Open up or Close off a Room (Without Moving Walls)

Those of us who live in an older home often fantasize about the potential of a wide-open kitchen. Of course, the opposite is also true; plenty of home owners with open layouts dream about having the privacy of separate rooms! If you find yourself living in a home that you otherwise love, but are stuck with a layout that doesn't fit your style, then you might think that your only option is to add or remove walls. Unfortunately, this process is prohibitively expensive, stressful, and time-consuming for many home owners. Luckily, there is another way! By implementing strategic design changes, you can create the illusion of opening up or closing off a space without making any actual changes to the home's layout!

How to open up a cramped space

1. Let the light in

Providing more light and using a lighter color palette will help give a feeling of openness to even the most cramped space. The simplest way to do this is with a fresh coat of paint, which is one of the cheapest and most underestimated ways to change the tone of any room. Select white or off-white hues and be sure to match the color as much as possible along the walls, trim, and ceiling. Mirrors are another effective and inexpensive way to open up a room. Hanging them on walls will help reflect light throughout the space, as well as break up the visual lines of the surrounding walls.

Of course, you can add new sources of actual light by installing a new window or skylight. Although this will generally set you back several thousand dollars, its dramatic effectiveness sometimes makes it worth the cost!

2. Remove doors and cabinetry

Another great way to open up a space is to remove the built-in objects that disrupt your sight lines. Removing a door and its jamb from the room's entryway will provide a huge boost to its openness without changing the actual floor plan. Similarly, taking down any cabinets or shelves that may be occupying air space on walls will reduce feelings of claustrophobia in a small space.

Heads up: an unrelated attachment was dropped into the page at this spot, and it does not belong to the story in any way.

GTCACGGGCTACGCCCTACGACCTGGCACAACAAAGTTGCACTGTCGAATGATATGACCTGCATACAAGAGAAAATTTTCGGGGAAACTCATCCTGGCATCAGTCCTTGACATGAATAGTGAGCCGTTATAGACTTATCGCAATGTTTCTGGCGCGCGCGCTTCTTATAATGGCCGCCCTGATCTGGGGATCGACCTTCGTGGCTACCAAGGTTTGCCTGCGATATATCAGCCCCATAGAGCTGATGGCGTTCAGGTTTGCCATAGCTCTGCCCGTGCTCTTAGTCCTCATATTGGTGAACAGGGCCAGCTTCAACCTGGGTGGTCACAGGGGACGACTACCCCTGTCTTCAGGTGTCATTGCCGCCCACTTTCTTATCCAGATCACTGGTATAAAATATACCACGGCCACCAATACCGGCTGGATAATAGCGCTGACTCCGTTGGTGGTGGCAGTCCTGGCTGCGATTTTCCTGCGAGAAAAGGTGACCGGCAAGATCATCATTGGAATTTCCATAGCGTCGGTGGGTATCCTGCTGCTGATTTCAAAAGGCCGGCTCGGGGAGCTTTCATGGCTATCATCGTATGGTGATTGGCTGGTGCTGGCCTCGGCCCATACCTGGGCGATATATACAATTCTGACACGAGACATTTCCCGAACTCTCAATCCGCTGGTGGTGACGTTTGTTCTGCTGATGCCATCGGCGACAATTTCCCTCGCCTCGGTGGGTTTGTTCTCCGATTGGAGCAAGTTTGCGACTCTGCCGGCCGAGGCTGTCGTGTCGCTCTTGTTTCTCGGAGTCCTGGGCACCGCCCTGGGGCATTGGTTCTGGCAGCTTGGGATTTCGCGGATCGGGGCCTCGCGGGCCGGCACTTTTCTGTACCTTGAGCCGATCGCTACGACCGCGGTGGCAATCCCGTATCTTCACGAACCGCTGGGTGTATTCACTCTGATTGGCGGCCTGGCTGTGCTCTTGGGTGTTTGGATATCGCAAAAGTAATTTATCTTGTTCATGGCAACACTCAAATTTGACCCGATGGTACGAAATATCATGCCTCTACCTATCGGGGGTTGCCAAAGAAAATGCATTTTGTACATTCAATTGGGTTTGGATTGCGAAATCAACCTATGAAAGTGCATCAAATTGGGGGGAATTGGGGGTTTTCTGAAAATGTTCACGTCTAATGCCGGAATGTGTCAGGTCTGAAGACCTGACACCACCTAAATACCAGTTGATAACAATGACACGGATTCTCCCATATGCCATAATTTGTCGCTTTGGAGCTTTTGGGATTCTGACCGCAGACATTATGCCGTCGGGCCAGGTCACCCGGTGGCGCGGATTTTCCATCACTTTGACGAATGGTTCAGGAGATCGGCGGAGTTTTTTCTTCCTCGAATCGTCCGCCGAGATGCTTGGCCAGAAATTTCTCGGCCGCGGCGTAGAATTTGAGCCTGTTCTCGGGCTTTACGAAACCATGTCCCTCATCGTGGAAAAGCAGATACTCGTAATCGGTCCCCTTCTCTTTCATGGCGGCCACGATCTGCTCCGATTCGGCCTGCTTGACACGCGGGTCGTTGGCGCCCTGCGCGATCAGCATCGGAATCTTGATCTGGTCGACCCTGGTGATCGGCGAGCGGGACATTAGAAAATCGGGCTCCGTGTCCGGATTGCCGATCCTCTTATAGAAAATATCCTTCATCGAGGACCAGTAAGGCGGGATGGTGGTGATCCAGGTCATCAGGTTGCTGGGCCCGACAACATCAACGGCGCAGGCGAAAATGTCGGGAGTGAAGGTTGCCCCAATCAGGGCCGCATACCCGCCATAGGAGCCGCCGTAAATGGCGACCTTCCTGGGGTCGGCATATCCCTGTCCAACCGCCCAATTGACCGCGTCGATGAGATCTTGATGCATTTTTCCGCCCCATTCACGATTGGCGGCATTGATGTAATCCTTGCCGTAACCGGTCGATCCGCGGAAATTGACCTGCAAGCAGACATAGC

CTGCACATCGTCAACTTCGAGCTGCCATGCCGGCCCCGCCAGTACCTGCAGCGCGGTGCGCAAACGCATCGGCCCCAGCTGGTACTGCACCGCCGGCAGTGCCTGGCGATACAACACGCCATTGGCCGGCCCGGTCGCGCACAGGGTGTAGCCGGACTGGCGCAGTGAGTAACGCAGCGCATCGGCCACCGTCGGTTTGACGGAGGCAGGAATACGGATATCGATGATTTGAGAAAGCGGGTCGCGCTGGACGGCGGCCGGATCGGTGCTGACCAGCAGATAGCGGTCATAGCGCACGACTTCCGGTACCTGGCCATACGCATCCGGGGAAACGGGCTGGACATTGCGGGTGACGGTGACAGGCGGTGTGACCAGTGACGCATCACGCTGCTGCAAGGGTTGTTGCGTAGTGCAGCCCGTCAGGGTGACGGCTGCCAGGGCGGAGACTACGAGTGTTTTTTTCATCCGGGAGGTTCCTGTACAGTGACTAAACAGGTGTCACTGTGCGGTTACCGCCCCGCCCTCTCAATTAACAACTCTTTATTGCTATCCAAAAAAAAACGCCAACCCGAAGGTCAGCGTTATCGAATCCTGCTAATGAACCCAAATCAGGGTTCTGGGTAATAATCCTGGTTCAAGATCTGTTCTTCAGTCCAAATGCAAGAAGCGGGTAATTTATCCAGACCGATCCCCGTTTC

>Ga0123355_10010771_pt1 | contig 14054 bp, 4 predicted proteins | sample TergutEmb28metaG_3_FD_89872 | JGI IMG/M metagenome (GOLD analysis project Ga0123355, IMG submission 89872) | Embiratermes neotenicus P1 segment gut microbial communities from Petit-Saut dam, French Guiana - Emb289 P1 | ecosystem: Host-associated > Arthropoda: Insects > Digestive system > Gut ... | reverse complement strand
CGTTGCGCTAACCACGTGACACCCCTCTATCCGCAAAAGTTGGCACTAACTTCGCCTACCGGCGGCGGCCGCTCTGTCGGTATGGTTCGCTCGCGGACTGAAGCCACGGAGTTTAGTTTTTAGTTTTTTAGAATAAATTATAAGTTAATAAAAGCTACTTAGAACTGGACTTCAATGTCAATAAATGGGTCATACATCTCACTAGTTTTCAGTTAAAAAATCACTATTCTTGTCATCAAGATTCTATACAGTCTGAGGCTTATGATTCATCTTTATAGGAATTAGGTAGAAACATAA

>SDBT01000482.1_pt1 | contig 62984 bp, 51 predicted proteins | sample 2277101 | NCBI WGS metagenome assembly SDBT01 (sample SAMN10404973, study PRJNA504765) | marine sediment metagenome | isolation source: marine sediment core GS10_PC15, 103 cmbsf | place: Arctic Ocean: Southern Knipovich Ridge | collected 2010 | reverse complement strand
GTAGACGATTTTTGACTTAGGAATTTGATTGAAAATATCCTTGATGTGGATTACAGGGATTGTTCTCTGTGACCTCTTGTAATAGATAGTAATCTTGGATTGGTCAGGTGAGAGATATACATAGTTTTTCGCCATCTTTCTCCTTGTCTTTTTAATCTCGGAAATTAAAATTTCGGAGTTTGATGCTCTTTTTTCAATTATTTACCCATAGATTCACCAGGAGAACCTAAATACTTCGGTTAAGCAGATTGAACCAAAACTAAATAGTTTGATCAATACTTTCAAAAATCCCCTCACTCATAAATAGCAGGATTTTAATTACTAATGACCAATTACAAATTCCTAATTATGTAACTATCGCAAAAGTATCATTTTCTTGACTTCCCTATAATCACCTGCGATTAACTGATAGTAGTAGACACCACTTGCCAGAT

3. Create flow between rooms

Two adjacent rooms can be made to feel more like one space by utilizing the same colors, materials, and furniture to create a sense of flow between them. For instance, by giving two separate rooms the same wall color and flooring, they will begin to feel like one shared space.

How to add intimacy to an open space

1. Dim the lights

A large space will feel much cozier if it is lit with dimmer, warmer light sources. One of the most effective ways to accomplish this feeling of pervasive ambiance is with recessed lighting along the room's ceiling, which will provide an even, pleasant glow.

2. Build in a feature

Adding in a bookcase, column, or island along the border area of the spaces that you wish to separate will go a long way toward demarcating them from each other without having to actually box them off with solid walls. If you're looking to spend a little more, adding a fireplace can create a dramatic focal point to the area!

3. Design distinct areas

Positioning furniture into distinct groupings can help break up a large room into what feels like separate areas, particularly if each area has its own distinct style. You can magnify the effect by placing each grouping on a different area rug. Of course, you will want to make sure that the different styles don't clash, but rather provide distinct feels.

Hopefully these tips have shown you that changing your home's layout doesn't require moving walls! Simple design changes can be shockingly simple and effective!